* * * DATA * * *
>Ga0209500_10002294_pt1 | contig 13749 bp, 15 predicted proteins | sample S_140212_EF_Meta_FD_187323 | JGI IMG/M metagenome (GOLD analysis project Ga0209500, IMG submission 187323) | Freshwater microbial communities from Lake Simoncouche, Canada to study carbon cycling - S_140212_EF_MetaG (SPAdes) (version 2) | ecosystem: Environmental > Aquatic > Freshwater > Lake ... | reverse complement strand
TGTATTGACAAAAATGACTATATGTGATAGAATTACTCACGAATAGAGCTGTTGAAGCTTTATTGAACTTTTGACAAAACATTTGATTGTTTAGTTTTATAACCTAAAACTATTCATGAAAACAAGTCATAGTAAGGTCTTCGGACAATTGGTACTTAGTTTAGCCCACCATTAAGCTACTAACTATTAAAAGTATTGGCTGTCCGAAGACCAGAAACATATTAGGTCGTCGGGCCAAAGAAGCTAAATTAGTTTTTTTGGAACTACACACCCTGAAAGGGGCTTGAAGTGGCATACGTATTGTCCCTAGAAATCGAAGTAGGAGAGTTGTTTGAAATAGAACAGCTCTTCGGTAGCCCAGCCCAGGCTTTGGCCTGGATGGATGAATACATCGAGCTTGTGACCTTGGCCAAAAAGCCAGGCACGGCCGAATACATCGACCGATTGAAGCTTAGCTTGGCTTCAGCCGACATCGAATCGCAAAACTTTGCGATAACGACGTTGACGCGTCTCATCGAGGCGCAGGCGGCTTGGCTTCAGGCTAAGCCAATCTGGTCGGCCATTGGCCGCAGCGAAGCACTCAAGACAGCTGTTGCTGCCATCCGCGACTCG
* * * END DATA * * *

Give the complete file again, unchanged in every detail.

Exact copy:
>Ga0209500_10002294_pt1 | contig 13749 bp, 15 predicted proteins | sample S_140212_EF_Meta_FD_187323 | JGI IMG/M metagenome (GOLD analysis project Ga0209500, IMG submission 187323) | Freshwater microbial communities from Lake Simoncouche, Canada to study carbon cycling - S_140212_EF_MetaG (SPAdes) (version 2) | ecosystem: Environmental > Aquatic > Freshwater > Lake ... | reverse complement strand
TGTATTGACAAAAATGACTATATGTGATAGAATTACTCACGAATAGAGCTGTTGAAGCTTTATTGAACTTTTGACAAAACATTTGATTGTTTAGTTTTATAACCTAAAACTATTCATGAAAACAAGTCATAGTAAGGTCTTCGGACAATTGGTACTTAGTTTAGCCCACCATTAAGCTACTAACTATTAAAAGTATTGGCTGTCCGAAGACCAGAAACATATTAGGTCGTCGGGCCAAAGAAGCTAAATTAGTTTTTTTGGAACTACACACCCTGAAAGGGGCTTGAAGTGGCATACGTATTGTCCCTAGAAATCGAAGTAGGAGAGTTGTTTGAAATAGAACAGCTCTTCGGTAGCCCAGCCCAGGCTTTGGCCTGGATGGATGAATACATCGAGCTTGTGACCTTGGCCAAAAAGCCAGGCACGGCCGAATACATCGACCGATTGAAGCTTAGCTTGGCTTCAGCCGACATCGAATCGCAAAACTTTGCGATAACGACGTTGACGCGTCTCATCGAGGCGCAGGCGGCTTGGCTTCAGGCTAAGCCAATCTGGTCGGCCATTGGCCGCAGCGAAGCACTCAAGACAGCTGTTGCTGCCATCCGCGACTCG